AL-KHALIL (HEBRON): The Israeli Paradigm, Part II

26 May 2012
AL-KHALIL (HEBRON): The Israeli Paradigm, Part II

By an Anonymous CPTer

In the first part of my reflection, I noted that historian Ilan Pappé challenged us to bring into the discourse of Israel and Palestine the words “Settler-colonialism,” “occupation” and “apartheid” and that the situation in Hebron supports the truth of these words:

Our neighbor in the old city of Hebron—where her family has lived for hundreds of years— requires a permit to live on Shuhada Street in but cannot go out of her front door.  When we walk through our neighborhood, I we see gun watchtowers and checkpoints.  On one street running near the Ibrahimi mosque, a concrete barrier divides the street in two.  The left half of the street is for Israelis and the right side is for Palestinians.  Israelis can drive on their part of the street but the Palestinian side is too narrow for cars.

When we walk down Shuhada Street, about 200 metres before the checkpoint leading into the Palestinian-controlled area, we come to a staircase on the left-hand side.  The Israeli military does not allow Palestinians to walk on the Shuhada Street portion, forcing them, even the elderly, to take stairs to go up around to their houses and to reach the Qurtuba School, adding a lot of time and inconvenience to their journeys.  Shuhada Street used to be busy and full of shops; after the massacre of twenty-nine Palestinians at the Ibrahimi Mosque in Hebron, the Israeli authorities closed the street to Palestinians.  

The Israeli military does not permit Palestinian vehicles on Shuhada Street, not even emergency vehicles.  When one of our partner’s wives was in active labour, he had to carry his wife to the checkpoint to get her into an ambulance.  CPTers have witnessed people carrying the dead on their shoulders, because soldiers do not permit hearses up to homes to fetch dead bodies.  The Israeli military does not allow Palestinian cars to drive on many streets in Hebron where Israeli cars drive at breakneck speed.  Many times, I have sat at the checkpoints during school patrol and my heart has jumped as the settler cars whizz by while Palestinian children are trying to cross the road to attend school.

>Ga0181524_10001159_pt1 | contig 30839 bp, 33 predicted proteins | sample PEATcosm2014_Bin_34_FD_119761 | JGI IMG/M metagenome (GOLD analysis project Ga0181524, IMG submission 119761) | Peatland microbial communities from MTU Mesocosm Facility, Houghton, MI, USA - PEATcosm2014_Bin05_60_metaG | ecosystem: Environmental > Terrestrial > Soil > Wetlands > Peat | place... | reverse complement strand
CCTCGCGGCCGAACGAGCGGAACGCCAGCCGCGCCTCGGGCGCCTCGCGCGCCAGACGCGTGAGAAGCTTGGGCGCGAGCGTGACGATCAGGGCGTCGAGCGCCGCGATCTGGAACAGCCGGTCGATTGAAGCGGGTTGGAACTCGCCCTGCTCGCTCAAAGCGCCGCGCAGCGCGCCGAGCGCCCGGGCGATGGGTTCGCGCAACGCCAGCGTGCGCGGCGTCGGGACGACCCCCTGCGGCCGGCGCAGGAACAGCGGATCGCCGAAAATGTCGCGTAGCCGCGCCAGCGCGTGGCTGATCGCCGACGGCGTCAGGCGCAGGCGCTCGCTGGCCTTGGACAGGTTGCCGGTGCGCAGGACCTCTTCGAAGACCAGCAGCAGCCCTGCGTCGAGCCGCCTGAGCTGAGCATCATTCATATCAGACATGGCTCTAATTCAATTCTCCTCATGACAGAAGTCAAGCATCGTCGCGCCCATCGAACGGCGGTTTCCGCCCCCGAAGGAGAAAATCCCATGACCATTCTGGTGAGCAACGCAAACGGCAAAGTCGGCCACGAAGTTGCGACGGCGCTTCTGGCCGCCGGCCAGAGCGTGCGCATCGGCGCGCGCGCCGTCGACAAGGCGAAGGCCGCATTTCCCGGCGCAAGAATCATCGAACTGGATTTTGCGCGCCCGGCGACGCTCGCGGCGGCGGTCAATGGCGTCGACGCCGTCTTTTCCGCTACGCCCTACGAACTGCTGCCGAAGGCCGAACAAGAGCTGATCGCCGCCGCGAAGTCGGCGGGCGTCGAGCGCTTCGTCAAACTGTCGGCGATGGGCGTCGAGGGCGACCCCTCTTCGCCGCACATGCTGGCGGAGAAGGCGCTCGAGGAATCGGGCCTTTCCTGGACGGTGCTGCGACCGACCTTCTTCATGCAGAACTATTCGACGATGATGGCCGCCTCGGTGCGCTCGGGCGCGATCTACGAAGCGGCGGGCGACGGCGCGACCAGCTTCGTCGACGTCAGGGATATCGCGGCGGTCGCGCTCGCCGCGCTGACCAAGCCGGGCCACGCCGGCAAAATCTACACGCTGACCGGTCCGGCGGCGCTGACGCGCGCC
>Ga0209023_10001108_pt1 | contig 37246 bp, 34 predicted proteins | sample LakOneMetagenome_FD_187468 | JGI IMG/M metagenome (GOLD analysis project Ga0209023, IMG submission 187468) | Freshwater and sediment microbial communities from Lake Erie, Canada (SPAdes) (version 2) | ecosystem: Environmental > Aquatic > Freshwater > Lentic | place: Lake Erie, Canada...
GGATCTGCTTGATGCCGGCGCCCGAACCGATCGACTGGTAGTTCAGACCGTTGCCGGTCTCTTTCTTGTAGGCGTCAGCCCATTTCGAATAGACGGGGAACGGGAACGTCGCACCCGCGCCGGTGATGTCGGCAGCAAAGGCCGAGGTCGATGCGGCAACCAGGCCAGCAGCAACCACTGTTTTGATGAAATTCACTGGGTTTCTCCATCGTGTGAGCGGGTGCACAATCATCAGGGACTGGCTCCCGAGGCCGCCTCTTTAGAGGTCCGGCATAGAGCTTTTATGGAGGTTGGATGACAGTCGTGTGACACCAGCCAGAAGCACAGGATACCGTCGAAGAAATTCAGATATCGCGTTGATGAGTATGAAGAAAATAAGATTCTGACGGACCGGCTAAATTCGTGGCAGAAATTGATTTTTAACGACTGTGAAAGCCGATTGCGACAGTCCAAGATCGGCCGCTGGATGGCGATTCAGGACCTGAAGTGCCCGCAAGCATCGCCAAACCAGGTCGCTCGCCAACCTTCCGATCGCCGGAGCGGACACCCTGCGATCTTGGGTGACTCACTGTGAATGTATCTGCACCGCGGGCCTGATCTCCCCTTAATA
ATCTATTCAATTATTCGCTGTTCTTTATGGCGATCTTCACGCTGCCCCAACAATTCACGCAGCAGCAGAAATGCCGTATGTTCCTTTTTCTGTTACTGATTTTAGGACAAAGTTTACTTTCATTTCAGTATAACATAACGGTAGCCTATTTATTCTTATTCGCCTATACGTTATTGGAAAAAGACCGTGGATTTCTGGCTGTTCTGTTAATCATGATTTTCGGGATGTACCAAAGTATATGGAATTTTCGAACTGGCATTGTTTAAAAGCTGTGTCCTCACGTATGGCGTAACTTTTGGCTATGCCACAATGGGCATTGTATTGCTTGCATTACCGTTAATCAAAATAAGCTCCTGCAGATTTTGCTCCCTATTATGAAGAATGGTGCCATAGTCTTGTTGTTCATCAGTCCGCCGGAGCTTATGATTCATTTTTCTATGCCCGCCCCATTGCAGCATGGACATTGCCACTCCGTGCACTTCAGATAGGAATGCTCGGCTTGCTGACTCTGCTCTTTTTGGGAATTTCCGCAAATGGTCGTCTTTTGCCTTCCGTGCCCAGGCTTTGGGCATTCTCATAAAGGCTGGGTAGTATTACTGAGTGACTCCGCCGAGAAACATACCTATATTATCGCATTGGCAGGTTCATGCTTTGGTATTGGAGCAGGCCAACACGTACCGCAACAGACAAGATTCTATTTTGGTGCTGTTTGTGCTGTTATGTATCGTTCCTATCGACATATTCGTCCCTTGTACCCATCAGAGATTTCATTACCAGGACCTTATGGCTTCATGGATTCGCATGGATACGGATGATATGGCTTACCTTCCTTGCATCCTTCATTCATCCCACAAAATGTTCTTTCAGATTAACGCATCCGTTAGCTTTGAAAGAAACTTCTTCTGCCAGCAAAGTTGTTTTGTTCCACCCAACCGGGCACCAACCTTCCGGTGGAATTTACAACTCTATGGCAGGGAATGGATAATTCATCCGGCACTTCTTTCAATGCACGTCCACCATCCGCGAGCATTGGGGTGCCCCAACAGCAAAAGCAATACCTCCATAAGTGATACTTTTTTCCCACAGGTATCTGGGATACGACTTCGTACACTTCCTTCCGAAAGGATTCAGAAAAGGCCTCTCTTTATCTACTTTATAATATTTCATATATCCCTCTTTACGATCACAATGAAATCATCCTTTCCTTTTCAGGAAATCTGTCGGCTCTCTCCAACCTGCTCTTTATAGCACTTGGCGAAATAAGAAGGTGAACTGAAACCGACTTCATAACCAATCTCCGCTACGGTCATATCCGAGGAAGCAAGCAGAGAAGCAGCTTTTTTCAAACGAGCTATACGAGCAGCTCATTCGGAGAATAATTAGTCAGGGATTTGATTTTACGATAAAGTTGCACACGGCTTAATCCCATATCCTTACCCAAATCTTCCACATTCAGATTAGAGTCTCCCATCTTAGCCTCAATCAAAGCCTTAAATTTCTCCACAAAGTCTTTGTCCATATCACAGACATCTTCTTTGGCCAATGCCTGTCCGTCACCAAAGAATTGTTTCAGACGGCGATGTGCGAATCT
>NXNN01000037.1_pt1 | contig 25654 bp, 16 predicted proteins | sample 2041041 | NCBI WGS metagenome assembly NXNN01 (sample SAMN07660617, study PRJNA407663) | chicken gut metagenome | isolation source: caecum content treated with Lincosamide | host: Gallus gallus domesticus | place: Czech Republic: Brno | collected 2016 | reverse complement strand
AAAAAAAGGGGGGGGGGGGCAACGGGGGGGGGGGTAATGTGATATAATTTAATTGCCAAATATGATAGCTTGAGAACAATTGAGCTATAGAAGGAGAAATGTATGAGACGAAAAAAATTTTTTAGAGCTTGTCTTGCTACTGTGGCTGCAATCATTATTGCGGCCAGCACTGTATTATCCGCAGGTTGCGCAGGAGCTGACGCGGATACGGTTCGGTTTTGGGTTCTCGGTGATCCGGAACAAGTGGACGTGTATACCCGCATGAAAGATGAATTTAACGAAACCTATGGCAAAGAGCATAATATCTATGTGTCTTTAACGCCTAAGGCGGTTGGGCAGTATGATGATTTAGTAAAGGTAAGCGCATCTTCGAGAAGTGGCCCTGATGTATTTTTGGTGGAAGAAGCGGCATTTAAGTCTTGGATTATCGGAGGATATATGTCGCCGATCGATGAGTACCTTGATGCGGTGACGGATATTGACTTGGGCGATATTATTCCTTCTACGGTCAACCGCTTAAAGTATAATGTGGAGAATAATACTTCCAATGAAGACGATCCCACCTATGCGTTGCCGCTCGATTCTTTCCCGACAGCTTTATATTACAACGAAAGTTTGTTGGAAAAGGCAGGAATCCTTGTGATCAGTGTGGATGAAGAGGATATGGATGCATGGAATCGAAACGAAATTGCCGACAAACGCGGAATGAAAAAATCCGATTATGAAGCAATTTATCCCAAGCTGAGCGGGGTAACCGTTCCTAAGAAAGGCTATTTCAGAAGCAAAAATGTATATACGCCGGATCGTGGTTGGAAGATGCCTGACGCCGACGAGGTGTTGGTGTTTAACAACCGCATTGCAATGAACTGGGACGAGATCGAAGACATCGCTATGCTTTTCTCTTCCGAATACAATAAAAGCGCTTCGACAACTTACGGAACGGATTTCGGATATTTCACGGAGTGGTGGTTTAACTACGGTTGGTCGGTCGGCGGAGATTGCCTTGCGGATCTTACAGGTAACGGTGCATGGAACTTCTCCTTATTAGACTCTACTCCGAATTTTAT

During my first stint in Hebron, Israelis illegally occupied a house in a Palestinian area.  The Israeli military protected the settlers in the house and did not allow Palestinians to walk past the house.  Some days, the IDF would let children walk through the car park (parking lot) to reach their school near the house and on other days they had to go through a different checkpoint, taking the long way around another street to reach a school that was just a few metres away.

In short, Hebron is a microcosm of everything Pappé described in his talk on the Israeli paradigm.  It is a place where the lives of Palestinians are taken into consideration by the forces of Israeli Occupation only in the perceived threat they might represent to Israelis.  They are objects to control, to separate, nothing more.


Soldiers guard Palestinian house that settlers have occupied, March 2012